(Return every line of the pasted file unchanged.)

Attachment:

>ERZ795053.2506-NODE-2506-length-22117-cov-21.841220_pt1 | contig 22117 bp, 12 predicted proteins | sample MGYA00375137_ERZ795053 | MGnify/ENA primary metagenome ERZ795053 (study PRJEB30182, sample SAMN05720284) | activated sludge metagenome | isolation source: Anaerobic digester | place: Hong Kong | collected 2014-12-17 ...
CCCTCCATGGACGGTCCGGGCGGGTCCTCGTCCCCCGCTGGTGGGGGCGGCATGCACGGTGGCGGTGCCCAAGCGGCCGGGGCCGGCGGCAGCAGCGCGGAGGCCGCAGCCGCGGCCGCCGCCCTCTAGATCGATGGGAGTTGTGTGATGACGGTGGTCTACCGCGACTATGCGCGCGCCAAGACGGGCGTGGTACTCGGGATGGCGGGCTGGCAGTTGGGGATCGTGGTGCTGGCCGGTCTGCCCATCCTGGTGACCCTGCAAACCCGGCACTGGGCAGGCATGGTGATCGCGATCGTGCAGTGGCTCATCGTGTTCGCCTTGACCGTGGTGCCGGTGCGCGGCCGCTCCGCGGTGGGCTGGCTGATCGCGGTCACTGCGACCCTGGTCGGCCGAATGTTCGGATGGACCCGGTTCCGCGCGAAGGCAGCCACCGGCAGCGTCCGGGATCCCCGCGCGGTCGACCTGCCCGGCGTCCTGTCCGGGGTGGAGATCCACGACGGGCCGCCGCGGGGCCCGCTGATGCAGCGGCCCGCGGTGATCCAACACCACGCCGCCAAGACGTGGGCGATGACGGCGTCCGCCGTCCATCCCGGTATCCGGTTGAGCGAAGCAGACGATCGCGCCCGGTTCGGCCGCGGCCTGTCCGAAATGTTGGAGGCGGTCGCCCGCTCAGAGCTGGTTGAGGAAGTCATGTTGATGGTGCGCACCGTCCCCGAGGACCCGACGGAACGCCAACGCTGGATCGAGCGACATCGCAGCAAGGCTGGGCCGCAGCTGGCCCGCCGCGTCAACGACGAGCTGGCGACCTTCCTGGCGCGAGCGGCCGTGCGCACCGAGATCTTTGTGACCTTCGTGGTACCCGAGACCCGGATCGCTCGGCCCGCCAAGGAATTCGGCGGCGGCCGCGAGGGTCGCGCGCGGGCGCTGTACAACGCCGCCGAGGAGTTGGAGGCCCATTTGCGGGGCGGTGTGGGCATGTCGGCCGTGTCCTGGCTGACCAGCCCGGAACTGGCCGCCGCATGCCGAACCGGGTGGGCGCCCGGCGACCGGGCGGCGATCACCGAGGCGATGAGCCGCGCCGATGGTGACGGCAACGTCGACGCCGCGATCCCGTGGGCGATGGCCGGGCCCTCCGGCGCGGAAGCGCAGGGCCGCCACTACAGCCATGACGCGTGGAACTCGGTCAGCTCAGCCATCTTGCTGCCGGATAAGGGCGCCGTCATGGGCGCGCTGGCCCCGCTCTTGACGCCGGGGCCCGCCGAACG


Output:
>ERZ795053.2506-NODE-2506-length-22117-cov-21.841220_pt1 | contig 22117 bp, 12 predicted proteins | sample MGYA00375137_ERZ795053 | MGnify/ENA primary metagenome ERZ795053 (study PRJEB30182, sample SAMN05720284) | activated sludge metagenome | isolation source: Anaerobic digester | place: Hong Kong | collected 2014-12-17 ...
CCCTCCATGGACGGTCCGGGCGGGTCCTCGTCCCCCGCTGGTGGGGGCGGCATGCACGGTGGCGGTGCCCAAGCGGCCGGGGCCGGCGGCAGCAGCGCGGAGGCCGCAGCCGCGGCCGCCGCCCTCTAGATCGATGGGAGTTGTGTGATGACGGTGGTCTACCGCGACTATGCGCGCGCCAAGACGGGCGTGGTACTCGGGATGGCGGGCTGGCAGTTGGGGATCGTGGTGCTGGCCGGTCTGCCCATCCTGGTGACCCTGCAAACCCGGCACTGGGCAGGCATGGTGATCGCGATCGTGCAGTGGCTCATCGTGTTCGCCTTGACCGTGGTGCCGGTGCGCGGCCGCTCCGCGGTGGGCTGGCTGATCGCGGTCACTGCGACCCTGGTCGGCCGAATGTTCGGATGGACCCGGTTCCGCGCGAAGGCAGCCACCGGCAGCGTCCGGGATCCCCGCGCGGTCGACCTGCCCGGCGTCCTGTCCGGGGTGGAGATCCACGACGGGCCGCCGCGGGGCCCGCTGATGCAGCGGCCCGCGGTGATCCAACACCACGCCGCCAAGACGTGGGCGATGACGGCGTCCGCCGTCCATCCCGGTATCCGGTTGAGCGAAGCAGACGATCGCGCCCGGTTCGGCCGCGGCCTGTCCGAAATGTTGGAGGCGGTCGCCCGCTCAGAGCTGGTTGAGGAAGTCATGTTGATGGTGCGCACCGTCCCCGAGGACCCGACGGAACGCCAACGCTGGATCGAGCGACATCGCAGCAAGGCTGGGCCGCAGCTGGCCCGCCGCGTCAACGACGAGCTGGCGACCTTCCTGGCGCGAGCGGCCGTGCGCACCGAGATCTTTGTGACCTTCGTGGTACCCGAGACCCGGATCGCTCGGCCCGCCAAGGAATTCGGCGGCGGCCGCGAGGGTCGCGCGCGGGCGCTGTACAACGCCGCCGAGGAGTTGGAGGCCCATTTGCGGGGCGGTGTGGGCATGTCGGCCGTGTCCTGGCTGACCAGCCCGGAACTGGCCGCCGCATGCCGAACCGGGTGGGCGCCCGGCGACCGGGCGGCGATCACCGAGGCGATGAGCCGCGCCGATGGTGACGGCAACGTCGACGCCGCGATCCCGTGGGCGATGGCCGGGCCCTCCGGCGCGGAAGCGCAGGGCCGCCACTACAGCCATGACGCGTGGAACTCGGTCAGCTCAGCCATCTTGCTGCCGGATAAGGGCGCCGTCATGGGCGCGCTGGCCCCGCTCTTGACGCCGGGGCCCGCCGAACG